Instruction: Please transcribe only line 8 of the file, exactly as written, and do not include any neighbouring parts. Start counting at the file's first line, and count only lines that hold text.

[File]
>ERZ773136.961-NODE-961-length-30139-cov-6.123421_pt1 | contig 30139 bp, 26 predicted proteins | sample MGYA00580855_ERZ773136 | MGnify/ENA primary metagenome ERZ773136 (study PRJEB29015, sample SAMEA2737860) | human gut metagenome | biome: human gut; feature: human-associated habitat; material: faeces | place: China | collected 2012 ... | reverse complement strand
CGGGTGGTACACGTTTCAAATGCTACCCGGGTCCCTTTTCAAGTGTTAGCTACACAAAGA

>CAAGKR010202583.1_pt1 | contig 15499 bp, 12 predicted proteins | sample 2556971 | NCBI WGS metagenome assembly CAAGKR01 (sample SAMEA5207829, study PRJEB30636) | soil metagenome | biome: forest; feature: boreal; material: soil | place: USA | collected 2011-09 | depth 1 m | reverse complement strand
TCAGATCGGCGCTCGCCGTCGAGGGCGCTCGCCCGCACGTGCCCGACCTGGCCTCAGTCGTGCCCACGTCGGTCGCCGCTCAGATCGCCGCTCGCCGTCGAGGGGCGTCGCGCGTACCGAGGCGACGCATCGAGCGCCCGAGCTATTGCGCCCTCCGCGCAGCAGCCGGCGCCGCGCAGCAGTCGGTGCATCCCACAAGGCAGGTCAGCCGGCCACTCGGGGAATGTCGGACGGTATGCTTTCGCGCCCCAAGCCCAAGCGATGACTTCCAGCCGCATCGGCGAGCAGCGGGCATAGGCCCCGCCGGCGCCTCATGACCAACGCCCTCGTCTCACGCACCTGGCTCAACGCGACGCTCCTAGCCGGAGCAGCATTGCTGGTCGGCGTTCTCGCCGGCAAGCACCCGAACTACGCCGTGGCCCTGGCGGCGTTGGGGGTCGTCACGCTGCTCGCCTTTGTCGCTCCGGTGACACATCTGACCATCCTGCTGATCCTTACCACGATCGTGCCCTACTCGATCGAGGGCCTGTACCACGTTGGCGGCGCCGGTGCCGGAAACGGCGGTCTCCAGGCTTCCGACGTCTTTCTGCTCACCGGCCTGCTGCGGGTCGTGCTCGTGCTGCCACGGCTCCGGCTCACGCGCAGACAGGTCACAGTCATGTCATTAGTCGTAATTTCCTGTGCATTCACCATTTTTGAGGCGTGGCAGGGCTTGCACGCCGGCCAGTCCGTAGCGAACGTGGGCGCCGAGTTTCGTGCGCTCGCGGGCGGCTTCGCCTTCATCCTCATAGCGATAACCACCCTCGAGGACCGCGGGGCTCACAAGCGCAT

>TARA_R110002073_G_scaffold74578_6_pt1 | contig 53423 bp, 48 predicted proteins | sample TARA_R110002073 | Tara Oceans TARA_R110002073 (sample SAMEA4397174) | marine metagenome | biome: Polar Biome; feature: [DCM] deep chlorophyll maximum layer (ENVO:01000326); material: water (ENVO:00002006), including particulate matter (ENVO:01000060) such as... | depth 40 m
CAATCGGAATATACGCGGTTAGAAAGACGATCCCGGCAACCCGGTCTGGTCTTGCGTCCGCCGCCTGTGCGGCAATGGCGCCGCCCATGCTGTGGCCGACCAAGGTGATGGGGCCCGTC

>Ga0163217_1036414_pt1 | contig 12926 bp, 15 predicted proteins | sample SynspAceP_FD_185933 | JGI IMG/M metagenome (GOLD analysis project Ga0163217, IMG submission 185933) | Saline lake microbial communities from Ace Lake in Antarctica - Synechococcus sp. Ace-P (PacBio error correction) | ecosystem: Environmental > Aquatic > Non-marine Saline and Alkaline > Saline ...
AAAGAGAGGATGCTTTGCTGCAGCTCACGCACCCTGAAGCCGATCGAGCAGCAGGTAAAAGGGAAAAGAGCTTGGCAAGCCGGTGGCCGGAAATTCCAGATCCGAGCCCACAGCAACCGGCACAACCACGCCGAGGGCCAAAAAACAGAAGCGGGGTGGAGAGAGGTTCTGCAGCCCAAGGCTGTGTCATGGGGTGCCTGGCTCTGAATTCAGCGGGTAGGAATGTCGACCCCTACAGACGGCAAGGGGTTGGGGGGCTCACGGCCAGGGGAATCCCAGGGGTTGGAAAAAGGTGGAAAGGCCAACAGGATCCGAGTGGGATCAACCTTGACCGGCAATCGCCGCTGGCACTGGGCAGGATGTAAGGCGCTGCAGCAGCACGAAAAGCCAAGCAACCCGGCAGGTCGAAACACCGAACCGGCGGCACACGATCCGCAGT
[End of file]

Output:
AAAGAGAGGATGCTTTGCTGCAGCTCACGCACCCTGAAGCCGATCGAGCAGCAGGTAAAAGGGAAAAGAGCTTGGCAAGCCGGTGGCCGGAAATTCCAGATCCGAGCCCACAGCAACCGGCACAACCACGCCGAGGGCCAAAAAACAGAAGCGGGGTGGAGAGAGGTTCTGCAGCCCAAGGCTGTGTCATGGGGTGCCTGGCTCTGAATTCAGCGGGTAGGAATGTCGACCCCTACAGACGGCAAGGGGTTGGGGGGCTCACGGCCAGGGGAATCCCAGGGGTTGGAAAAAGGTGGAAAGGCCAACAGGATCCGAGTGGGATCAACCTTGACCGGCAATCGCCGCTGGCACTGGGCAGGATGTAAGGCGCTGCAGCAGCACGAAAAGCCAAGCAACCCGGCAGGTCGAAACACCGAACCGGCGGCACACGATCCGCAGT